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MCN investigation reveals PCP legal grey area

Is your new bike insured properly?

Taking out a Personal Contract Plan (PCP) is a fantastic way to bag yourself a new bike for low monthly payments. There are very few downsides, but there is one which could unknowingly cause owners problems with their insurance – and that’s the fact you don’t own the bike.

Several MCN readers have discovered problems while trying to insure their bikes, in some cases discovering that their insurers could not cover them at all if they were not the legal owner of the bike.

This is an issue unique to PCP, where you are the registered keeper, but not the legal owner. With normal finance you are classed as the legal owner from day one, albeit the finance company can repossess your bike if you stop paying. But with PCP you’re not the owner.

Source an insurance quote online, and none of the comparison sites we tried ask if you’re the owner, while only one broker’s website we’ve tried asked the question. When we called brokers to discuss it, one was aware of PCP and stated that they didn’t usually cover PCP, although they were able to quote on this occasion, while another was unfamiliar with what PCP was, and their quote more than doubled.

So what should you do, and could declaring yourself as the owner of a PCP’d bike invalidate your insurance? It appears that this is still a grey area, so we asked Jon Edwards at Bikelawyer to explain.

“In the event of an accident, the insurers would have to pay out regardless because of the Road Traffic Act, then if they believe there to be an issue they can try to recover their outlay from the policy-holder.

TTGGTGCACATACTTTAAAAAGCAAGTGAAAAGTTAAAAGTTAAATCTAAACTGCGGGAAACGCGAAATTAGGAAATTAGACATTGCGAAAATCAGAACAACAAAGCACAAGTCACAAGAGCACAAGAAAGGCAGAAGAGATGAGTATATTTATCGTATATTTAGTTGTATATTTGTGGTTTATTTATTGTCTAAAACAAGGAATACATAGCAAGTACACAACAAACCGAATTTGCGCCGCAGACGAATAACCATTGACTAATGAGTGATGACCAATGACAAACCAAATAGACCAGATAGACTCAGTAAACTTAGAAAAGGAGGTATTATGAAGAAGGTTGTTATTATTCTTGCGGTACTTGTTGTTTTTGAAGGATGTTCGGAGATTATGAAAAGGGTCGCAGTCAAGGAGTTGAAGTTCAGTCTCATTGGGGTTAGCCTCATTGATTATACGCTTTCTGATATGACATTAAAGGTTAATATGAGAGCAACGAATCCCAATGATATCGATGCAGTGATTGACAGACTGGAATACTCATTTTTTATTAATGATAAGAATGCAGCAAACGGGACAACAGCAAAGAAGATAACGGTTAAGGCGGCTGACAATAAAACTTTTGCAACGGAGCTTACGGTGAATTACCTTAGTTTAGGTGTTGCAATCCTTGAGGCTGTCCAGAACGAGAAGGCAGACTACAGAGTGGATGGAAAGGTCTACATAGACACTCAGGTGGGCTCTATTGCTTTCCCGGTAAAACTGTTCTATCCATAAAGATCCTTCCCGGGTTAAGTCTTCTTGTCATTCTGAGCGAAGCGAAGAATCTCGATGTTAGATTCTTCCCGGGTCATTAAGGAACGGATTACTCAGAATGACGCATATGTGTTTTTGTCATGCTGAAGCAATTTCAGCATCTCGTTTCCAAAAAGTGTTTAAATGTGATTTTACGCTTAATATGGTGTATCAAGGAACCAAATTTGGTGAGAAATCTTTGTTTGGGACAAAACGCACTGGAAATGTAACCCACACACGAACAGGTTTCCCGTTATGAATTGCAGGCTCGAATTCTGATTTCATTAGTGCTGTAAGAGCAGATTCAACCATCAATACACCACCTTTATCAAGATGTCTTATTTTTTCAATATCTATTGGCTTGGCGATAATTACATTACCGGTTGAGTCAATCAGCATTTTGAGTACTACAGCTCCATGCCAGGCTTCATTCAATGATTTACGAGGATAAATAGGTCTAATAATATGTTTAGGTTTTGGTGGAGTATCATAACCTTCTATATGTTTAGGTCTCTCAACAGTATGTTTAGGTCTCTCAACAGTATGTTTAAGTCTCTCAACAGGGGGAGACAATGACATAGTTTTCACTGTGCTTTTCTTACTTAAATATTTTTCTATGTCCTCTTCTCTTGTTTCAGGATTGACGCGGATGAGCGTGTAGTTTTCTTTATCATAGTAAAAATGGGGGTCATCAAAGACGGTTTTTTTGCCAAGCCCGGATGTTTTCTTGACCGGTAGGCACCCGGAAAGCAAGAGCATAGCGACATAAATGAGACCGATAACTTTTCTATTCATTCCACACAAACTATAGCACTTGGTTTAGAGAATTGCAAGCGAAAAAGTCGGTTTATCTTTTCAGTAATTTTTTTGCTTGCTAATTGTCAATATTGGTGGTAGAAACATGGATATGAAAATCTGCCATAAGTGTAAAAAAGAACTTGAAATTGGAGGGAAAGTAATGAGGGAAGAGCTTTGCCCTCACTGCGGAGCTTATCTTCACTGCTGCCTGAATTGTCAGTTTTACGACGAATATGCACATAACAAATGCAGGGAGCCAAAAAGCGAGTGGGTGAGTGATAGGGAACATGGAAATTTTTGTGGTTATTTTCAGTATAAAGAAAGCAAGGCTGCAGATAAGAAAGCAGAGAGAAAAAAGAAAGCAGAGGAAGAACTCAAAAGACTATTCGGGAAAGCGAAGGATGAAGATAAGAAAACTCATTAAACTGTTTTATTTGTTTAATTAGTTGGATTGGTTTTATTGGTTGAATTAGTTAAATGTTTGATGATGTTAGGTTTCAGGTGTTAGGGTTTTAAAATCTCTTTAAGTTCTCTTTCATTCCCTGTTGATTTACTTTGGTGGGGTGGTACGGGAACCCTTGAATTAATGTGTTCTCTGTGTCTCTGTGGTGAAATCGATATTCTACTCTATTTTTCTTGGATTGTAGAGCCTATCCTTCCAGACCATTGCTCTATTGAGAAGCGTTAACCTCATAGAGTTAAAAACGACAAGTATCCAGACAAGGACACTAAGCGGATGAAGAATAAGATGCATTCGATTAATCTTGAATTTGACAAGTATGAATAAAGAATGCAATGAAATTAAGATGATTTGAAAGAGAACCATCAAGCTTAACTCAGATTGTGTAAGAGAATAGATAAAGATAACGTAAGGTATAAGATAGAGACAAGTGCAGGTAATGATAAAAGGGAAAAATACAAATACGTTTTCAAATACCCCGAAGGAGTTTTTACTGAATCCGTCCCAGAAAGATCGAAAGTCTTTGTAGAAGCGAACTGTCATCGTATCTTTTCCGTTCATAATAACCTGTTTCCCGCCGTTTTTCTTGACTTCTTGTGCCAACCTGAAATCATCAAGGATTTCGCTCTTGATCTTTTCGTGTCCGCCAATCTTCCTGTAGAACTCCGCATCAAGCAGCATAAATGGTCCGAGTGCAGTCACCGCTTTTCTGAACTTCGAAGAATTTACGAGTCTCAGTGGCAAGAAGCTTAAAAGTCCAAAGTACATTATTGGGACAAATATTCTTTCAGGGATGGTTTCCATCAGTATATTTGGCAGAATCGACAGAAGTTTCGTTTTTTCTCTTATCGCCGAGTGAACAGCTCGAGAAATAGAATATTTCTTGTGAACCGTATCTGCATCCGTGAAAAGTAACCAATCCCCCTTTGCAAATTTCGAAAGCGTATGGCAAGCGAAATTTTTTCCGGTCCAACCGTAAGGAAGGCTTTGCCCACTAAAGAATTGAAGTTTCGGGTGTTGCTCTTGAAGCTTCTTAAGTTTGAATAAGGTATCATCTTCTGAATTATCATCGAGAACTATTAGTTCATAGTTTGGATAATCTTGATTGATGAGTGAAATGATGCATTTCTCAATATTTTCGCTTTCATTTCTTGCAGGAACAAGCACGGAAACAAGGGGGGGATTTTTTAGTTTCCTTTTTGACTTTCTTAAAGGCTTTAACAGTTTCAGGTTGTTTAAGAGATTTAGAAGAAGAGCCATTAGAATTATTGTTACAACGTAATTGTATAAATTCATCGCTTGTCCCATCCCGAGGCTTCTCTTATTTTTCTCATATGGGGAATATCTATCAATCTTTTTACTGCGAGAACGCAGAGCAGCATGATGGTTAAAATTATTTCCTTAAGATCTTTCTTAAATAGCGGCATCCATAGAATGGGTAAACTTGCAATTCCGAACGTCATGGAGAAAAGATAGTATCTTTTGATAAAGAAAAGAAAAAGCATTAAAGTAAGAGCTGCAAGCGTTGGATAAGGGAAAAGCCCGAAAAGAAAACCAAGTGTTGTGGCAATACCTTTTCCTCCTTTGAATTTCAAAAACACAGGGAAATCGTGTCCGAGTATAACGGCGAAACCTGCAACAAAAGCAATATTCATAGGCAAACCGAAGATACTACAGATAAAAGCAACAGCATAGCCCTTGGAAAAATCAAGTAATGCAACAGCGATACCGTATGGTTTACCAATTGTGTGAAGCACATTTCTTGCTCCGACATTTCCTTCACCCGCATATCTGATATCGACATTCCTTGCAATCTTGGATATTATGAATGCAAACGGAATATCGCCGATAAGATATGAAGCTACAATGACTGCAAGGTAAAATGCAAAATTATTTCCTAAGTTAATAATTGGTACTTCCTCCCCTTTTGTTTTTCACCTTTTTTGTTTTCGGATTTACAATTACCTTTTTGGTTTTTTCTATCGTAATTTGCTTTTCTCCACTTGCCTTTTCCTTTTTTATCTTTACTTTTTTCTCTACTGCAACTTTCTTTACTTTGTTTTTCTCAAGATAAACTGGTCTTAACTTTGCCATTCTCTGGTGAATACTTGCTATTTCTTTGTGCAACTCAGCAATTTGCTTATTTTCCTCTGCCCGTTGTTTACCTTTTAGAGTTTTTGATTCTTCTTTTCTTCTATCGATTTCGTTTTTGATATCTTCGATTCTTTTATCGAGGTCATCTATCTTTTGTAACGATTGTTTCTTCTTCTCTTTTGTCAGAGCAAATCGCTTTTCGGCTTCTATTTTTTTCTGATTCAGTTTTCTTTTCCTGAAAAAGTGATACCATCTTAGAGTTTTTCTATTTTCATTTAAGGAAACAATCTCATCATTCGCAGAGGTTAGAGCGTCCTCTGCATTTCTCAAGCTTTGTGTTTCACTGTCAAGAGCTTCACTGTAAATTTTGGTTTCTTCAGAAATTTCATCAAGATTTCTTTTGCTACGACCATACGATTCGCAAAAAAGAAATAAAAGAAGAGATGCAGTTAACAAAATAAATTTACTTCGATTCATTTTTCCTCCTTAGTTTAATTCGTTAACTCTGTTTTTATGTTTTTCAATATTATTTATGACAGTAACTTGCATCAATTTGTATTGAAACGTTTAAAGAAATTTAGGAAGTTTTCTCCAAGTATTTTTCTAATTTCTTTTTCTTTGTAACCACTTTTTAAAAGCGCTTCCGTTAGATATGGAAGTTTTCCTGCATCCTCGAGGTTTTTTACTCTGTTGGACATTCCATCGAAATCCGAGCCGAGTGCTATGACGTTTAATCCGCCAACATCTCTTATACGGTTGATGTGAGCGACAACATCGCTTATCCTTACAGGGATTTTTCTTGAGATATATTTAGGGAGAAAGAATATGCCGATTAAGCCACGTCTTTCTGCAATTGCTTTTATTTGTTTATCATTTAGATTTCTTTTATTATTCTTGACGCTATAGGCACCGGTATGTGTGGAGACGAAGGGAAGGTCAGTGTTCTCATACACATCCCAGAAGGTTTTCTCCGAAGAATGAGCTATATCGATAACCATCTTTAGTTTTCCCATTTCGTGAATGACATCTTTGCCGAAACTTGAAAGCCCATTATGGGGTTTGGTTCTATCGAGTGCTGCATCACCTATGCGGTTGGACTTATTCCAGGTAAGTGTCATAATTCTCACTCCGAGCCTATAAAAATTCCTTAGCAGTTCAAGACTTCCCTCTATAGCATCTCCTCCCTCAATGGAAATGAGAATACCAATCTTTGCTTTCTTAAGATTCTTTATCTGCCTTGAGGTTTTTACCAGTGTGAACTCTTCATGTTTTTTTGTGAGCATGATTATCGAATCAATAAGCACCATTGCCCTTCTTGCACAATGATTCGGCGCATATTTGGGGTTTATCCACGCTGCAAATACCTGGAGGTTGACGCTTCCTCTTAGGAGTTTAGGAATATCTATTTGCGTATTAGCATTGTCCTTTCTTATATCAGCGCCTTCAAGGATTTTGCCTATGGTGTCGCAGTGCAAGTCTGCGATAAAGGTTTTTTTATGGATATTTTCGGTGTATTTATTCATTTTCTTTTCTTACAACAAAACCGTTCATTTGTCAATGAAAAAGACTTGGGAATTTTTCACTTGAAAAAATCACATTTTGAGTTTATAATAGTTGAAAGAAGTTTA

“Insurers can’t hide behind just putting items of great importance deep within a policy document as anything that’s materially significant is meant to be clearly laid out. If they never asked you about the bike’s ownership, you could potentially claim that the policy was mis-sold.

 

If your policy lists you as the owner, we’d advise checking you’re covered.

 

 

 

If they did ask you outright, or made it very clear that they only insure owner-riders, they could argue it was material non-disclosure and they wouldn’t have issued the policy had they known.” But will they?

The insurers MCN spoke to last week were not as definitive as you might expect. In most cases, they say that although the paperwork isn’t quite right it doesn’t matter but the notion of an insurer promising not to reject a claim, despite inaccurate paperwork and declarations, makes us very uncomfortable. This is reinforced by insurers stating that: “Failure to disclose correct and complete information to the best of your knowledge and belief may result in increased premiums, refusal of a claim or not being fully paid, your policy being cancelled or being made null and void.”

MCN is now conducting a full investigation, but if you have a bike on PCP, we suggest you contact your insurer to clarify your cover if you’re listed as the owner. And if you’ve had any problems with insurance on a PCP bike, we’d like to hear from you (E-mail Jordan.Gibbons@motorcyclenews.com).

 

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